Samiam – Trips

written by: November 28, 2011
Release Date: September 6th, 2011


As a genre, pop-punk is often associated with youthful exuberance and sophomoric lyricism. At least that’s what the genre’s breakthrough artists would lead people to believe. However, Berkeley, Calif.’s Samiam has been creating energetic and informed punk anthems for more than 20 years.

Formed in 1988, Samiam has faced numerous line-up changes—as well as label changes—during its lengthy existence. After releasing five full-length records in seven years, the group slowed its pace significantly after the release of Astray in 2000. Astray was not only the band’s best album to date, it was a swan song as the group planned to break up after finishing touring in support of the album. That break-up didn’t stick as the group returned in 2006 with Whatever’s Got You Down, an album that boasted strong songwriting but rather troublesome production. Five years later, and with only two original members left—vocalist Jason Beebout and guitarist Sergie Loobkoff—Samiam has released its eighth full-length, Trips.

Trips opens with the sub-two-minute “80 West,” a track that proves Samiam hasn’t lost an iota of energy, even though its members have crossed the threshold into middle age. The guitars of Loobkoff and Sean Kennerly bounce off one another with riffs that are as powerful as anything in Samiam’s discography. In its short duration, “80 West” sets the tone for Trips, and succinctly sums up Samiam’s strengths.

From there Trips displays how diverse and mature Samiam is at this point in its career. While no one would mistake Samiam for anything other than a punk band with a penchant for huge hooks, when the group slows down and allows songs to breathe it is often more successful than when it is going full speed ahead. “El Dorado” builds slowly at its onset, and it is deliberate with each movement over the course of its five minutes. The guitars wrap around one another as the rhythm section propels the song forward; all the while, Beebout constructs melodies that would make Blink-182 envious.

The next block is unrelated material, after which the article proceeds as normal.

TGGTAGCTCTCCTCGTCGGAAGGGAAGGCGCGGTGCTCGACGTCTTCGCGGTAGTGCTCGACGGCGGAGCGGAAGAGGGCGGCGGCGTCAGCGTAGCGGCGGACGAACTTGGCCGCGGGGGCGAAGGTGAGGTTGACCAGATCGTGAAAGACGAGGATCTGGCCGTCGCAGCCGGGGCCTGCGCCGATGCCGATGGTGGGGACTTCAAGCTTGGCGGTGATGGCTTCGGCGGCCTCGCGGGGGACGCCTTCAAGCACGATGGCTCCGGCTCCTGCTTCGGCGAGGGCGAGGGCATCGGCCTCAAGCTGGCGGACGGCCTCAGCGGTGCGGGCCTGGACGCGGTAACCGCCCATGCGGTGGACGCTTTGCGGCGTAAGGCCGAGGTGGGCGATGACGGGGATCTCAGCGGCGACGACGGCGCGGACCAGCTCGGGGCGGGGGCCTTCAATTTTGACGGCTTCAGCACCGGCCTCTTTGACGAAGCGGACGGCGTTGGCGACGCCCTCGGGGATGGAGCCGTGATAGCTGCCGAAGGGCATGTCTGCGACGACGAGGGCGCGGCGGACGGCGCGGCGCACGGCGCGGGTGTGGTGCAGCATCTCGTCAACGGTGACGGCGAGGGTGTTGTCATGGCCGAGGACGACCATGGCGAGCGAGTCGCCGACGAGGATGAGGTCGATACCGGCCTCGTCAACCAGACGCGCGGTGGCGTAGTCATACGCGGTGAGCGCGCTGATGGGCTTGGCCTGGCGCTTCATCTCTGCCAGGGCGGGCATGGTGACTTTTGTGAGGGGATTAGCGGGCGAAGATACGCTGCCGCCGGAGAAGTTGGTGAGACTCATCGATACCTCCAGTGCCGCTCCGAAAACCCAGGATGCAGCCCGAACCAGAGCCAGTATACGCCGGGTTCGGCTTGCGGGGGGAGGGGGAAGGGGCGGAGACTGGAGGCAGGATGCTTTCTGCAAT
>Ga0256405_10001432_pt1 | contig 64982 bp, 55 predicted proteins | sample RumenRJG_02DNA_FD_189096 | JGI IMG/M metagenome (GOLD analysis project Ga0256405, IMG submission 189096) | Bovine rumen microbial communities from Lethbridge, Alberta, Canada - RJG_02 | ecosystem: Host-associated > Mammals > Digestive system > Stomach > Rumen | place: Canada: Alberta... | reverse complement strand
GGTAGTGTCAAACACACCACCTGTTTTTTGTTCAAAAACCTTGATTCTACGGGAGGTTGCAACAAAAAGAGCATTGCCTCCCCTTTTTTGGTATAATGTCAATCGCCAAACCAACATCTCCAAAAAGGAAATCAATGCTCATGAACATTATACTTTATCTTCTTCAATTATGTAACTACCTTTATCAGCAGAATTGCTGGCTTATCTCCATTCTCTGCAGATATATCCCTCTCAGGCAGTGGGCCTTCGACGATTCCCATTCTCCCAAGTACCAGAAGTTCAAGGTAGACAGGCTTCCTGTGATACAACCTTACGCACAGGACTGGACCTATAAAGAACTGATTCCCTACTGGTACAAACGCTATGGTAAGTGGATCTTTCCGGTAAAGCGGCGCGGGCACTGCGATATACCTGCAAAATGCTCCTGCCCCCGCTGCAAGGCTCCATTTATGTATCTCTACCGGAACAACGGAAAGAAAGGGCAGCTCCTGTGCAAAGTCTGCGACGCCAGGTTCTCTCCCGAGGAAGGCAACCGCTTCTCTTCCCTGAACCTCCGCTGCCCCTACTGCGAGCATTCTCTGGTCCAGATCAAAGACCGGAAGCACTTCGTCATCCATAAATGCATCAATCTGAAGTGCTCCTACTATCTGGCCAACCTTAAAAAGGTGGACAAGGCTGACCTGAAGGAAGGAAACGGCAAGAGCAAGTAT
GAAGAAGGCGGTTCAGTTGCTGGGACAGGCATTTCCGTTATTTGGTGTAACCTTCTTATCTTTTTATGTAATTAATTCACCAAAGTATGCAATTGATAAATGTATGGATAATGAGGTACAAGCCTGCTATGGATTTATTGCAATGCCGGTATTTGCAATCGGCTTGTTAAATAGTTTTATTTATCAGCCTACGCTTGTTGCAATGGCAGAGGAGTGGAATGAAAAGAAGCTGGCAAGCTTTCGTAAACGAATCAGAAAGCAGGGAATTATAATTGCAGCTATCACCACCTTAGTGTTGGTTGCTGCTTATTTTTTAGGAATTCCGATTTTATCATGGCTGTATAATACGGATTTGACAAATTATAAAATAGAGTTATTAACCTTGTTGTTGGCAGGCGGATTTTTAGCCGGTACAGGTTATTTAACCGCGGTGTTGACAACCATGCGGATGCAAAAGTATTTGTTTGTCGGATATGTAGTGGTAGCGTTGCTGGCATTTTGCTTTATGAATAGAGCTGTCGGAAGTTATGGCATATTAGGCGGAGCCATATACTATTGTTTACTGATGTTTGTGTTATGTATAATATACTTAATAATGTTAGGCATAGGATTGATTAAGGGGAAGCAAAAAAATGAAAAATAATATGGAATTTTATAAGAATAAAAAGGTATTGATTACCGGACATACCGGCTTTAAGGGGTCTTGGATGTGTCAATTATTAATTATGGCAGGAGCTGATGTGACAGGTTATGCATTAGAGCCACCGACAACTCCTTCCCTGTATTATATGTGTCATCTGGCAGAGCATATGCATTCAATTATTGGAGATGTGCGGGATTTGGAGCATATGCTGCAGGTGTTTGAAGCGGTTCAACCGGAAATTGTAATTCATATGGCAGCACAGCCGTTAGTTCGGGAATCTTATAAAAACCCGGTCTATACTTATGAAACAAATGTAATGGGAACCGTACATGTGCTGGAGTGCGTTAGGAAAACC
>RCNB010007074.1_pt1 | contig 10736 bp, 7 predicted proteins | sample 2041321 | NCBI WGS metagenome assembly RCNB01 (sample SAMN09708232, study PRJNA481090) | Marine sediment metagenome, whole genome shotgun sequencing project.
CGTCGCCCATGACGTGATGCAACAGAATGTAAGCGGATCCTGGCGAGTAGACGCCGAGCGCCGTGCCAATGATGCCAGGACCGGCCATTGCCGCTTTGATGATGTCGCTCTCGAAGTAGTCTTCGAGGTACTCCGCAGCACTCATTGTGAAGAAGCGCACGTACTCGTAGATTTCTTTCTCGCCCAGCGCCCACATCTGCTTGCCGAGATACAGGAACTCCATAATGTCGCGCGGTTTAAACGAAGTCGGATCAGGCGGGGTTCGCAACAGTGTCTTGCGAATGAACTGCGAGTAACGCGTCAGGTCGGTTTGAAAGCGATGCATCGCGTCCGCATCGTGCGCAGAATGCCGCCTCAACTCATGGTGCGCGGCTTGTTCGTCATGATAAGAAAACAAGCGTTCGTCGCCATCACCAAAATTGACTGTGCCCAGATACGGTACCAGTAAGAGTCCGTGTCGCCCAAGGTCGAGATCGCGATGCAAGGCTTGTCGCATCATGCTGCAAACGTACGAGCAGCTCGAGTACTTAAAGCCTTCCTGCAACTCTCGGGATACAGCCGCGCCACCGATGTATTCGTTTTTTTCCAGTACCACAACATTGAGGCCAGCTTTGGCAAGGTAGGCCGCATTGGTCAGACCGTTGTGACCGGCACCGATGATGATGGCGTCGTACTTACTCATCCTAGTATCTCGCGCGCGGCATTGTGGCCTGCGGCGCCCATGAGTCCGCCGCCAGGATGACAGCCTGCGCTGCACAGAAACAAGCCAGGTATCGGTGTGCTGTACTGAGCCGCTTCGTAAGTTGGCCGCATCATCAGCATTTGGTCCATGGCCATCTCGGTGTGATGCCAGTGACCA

The album’s end only further showcases Samiam’s depth with tracks such as “Magellan” and album closer “Happy For You.” The former is a bouncy, hardly punk number that makes Beebout’s constant repetition of, “I’m always stumblin’, stumblin’,” infectious instead of annoying, while the latter is a slow burning piece of introspection. In the hands of a lesser act, “Happy For You” could seem trite and heartless, but Samiam takes what could be an overwrought ballad and turns it into a truly heartfelt album closer.

Trips doesn’t try to reinvent the wheel, but it doesn’t need to do so: it merely showcases why Samiam has been around for so long. The band puts a focus on quality songwriting that, in itself, finds maturity. It didn’t need to add synthesizers a la Blink-182 to try and prove it had grown up. Samiam just wrote good songs instead.

Samiam – Trips tracklist:

  1. “80 West”
  2. “Clean up the Mess”
  3. “September Holiday”
  4. “Demon”
  5. “Crew of One”
  6. “Over Now”
  7. “How Would You Know”
  8. “Nightly”
  9. “Free Time”
  10. “El Dorado”
  11. “Magellan”
  12. “Did You Change”
  13. “Happy for You”